Stars explained: * A production of no real merit with failings in all areas. ** A production showing evidence of not enough time or effort, or even talent, and which never breathes any real life into the piece – or a show lumbered with a terrible script. *** A good enjoyable show which might have some small flaws but has largely achieved what it set out to do.**** An excellent show which shows a great deal of work and stage craft with no noticeable or major flaws.***** A four star show which has found that extra bit of magic which lifts theatre to another plane.
Half stars fall between the ratings


Playwright Jonathan Owen as his creation Frank. Pictures: Christopher Commander 

Teapots and Superglue

Sutton Arts Theatre


Truth and honesty are not the best of bedfellows. We all have our secrets, things we want people to know, or not know, how we want to be seen, how we see ourselves, how we see everyone else . . . and then there is how everyone sees us . . . or how we think everyone sees us.

Putting it all together to find out who we really are is the hope of Roy Carr from the university psychology department, who has finally got funding to run an outreach programme – which sounds far grander than it is.

What it comes down to is loads of people filled in an application form and Roy, a lovely performance from Richard Clarke, picked his group of seven subjects, who would meet weekly and gradually, through friendship, or at least familiarity, would find out about each other and, in theory, themselves. And what a disparate lot they turn out to be.

There is Doreen, right-wing, up market, M&S shopper Doreen, perfect, in her world at least, with views that could almost make her a poster girl for the Reform party. She has a son who lives in Scotland. He is high powered, something in the stock market. It is a glorious, stage filling performance from Joanne James.

At the other end of the social scale we have Pat, who doesn’t just call a spade a spade but a f***ing spade. Married, 45 with six kids, she makes coarse into an art form with some glorious, salt of the earth lines in a wonderful performance from Sarah Stanley, displaying the sort of exquisite timing you can’t teach. Beneath all the laughs and crudity though, lurks a heart of gold.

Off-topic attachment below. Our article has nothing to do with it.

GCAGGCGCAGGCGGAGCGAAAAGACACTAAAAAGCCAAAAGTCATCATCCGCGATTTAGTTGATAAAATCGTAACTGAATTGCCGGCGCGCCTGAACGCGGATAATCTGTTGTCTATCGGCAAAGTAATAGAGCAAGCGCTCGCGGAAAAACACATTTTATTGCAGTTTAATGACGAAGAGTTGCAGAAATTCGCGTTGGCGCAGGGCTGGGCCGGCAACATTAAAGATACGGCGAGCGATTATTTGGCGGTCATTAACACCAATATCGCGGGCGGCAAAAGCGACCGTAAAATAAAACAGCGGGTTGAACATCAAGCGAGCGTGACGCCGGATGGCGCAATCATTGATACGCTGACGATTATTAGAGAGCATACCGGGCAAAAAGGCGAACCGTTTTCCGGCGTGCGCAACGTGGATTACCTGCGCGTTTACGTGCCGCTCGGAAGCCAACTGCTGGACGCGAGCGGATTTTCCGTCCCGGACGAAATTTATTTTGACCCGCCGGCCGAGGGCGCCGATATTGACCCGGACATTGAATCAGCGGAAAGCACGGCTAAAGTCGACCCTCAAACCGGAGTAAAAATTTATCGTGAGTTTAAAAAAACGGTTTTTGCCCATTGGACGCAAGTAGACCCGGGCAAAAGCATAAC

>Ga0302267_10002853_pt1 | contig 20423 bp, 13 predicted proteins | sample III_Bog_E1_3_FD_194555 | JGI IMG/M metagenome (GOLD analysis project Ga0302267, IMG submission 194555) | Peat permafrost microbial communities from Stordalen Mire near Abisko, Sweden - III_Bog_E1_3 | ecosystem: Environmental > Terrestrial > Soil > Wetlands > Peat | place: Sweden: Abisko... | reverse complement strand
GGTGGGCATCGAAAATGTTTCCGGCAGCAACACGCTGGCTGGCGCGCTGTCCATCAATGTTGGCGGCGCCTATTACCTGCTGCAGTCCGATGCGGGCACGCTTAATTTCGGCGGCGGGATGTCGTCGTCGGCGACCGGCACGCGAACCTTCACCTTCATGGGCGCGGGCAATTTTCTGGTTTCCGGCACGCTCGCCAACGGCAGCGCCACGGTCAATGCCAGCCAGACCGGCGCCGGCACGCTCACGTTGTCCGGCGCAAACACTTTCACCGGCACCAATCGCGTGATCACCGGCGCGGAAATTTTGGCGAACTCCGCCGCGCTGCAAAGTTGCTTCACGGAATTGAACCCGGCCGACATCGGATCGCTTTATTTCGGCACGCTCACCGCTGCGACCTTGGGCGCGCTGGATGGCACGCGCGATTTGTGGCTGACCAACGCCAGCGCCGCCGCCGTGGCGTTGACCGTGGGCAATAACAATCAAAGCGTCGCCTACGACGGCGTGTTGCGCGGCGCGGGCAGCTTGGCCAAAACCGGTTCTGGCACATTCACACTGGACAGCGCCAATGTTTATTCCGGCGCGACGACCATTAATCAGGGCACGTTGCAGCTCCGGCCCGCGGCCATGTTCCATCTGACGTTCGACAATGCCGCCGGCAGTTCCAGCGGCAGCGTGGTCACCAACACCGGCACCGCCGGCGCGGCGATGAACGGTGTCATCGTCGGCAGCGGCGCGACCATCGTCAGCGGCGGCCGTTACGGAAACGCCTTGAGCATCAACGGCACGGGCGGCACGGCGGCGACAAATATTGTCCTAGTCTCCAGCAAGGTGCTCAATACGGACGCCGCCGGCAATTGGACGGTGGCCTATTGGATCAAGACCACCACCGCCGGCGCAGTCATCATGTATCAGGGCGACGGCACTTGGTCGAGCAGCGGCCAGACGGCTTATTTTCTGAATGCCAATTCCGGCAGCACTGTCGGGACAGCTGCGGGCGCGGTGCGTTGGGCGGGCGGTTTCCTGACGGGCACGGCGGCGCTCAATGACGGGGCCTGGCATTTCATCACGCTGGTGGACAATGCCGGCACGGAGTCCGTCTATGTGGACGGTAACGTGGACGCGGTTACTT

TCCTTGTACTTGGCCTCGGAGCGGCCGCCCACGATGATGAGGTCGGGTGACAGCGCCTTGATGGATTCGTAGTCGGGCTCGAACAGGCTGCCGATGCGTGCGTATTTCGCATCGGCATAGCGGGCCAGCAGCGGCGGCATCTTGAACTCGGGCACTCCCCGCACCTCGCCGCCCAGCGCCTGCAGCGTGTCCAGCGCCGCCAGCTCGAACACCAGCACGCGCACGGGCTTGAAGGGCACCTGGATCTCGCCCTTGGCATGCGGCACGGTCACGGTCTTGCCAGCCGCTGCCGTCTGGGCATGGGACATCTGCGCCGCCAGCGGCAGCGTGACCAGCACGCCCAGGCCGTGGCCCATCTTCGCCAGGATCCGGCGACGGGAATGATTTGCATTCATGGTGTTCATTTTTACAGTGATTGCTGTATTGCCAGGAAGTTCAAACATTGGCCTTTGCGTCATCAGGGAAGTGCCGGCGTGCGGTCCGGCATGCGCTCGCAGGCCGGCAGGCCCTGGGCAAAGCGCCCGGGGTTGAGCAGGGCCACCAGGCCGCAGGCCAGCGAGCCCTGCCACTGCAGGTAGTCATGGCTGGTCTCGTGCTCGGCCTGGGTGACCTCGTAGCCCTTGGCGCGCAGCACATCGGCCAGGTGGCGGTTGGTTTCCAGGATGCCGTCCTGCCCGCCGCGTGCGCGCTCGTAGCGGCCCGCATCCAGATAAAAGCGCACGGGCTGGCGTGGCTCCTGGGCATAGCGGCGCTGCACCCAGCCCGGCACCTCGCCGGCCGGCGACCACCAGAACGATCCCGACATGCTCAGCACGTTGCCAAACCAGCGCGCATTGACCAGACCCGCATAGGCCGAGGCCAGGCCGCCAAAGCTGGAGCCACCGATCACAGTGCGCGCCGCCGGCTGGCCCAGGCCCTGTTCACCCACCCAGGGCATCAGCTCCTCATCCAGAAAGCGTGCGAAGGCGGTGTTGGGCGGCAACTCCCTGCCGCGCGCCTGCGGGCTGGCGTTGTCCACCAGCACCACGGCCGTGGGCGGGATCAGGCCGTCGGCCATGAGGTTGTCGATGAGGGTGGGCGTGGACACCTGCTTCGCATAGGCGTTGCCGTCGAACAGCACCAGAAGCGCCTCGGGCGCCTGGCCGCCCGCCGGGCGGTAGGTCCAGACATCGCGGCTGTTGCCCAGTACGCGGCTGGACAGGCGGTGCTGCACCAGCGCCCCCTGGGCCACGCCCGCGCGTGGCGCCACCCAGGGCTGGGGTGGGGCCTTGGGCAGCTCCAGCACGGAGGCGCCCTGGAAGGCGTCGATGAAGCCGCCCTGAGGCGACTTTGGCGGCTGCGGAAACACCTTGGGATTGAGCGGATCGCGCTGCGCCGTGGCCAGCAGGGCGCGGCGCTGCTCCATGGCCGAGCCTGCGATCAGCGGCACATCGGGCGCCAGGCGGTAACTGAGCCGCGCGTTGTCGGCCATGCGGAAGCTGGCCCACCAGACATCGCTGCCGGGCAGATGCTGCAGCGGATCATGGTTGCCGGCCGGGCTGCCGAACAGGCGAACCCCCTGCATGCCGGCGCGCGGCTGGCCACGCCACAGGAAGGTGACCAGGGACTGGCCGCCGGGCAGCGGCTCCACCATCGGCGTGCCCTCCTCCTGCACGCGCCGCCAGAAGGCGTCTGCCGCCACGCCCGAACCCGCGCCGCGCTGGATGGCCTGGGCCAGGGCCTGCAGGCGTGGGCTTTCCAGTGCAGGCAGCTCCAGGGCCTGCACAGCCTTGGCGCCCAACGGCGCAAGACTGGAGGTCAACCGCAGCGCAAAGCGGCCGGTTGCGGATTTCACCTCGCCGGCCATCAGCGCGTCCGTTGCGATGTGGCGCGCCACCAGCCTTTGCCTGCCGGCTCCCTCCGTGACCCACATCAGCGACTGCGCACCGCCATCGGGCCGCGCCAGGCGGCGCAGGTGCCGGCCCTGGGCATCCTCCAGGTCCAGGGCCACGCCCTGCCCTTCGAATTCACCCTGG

chalk and cheese

Sarah Stanley as salt of the earth Pat and Joanne James as up-market Doreen

There is Judith, 28, a civil servant, a repressed, chaste, shy daughter hiding within the excellent Michelle Dawes. She is living both with and under the strict rule of parents who see the Bible as life's instruction manual – with all the fun and sexual bits redacted.

Then we have the go it alone single mum, Dawn. She’s 17 with a baby son who’s father she doesn’t talk about. Ella Clarke gives a lovely, convincing performance as the quiet, defensive teen, thrown out by her mother and having absolutely nothing to do with her father.

It’s not all women though, we have Mo, a sixth former and a Muslim, who has a cultural identity dilemma. He is born here, and sees himself as British, while his parents are traditionalists, old school Islam versus a new generation questioning how religion, and life, is seen. I first saw Leighton Coulson last year in an exceptional Blood Brothers – The Play and the promise he showed then is still growing here as Mo.

His soliloquy as a Pakistani teenager at the start of Act II is a difficult one and he carries it off with some style.

Soliloquies are a feature of the play, using the simple tool of each of the group bringing along and then talking about a photograph from their past illustrating a happy time in their life.

It gives us a chance to get to know more about them, and the characters a chance to reveal a little more of who they really are.

There is Greg played superbly by Stuart Goodwin, who also happens to be the play's co-director; Greg is a French and history teacher, unmarried, not in a relationship, who gets along on his own just fine, and that’s about all he is admitting in a matter of fact performance. No secrets there then.

Saddest is probably Frank, retired, a rather lonely widower, not sure why he joined the group but he enjoys the company. It is a poignant and telling performance by Birmingham actor Jonathan Owen, the writer of the play. Frank is a gentle soul, with boundless tolerance, understanding and humanity.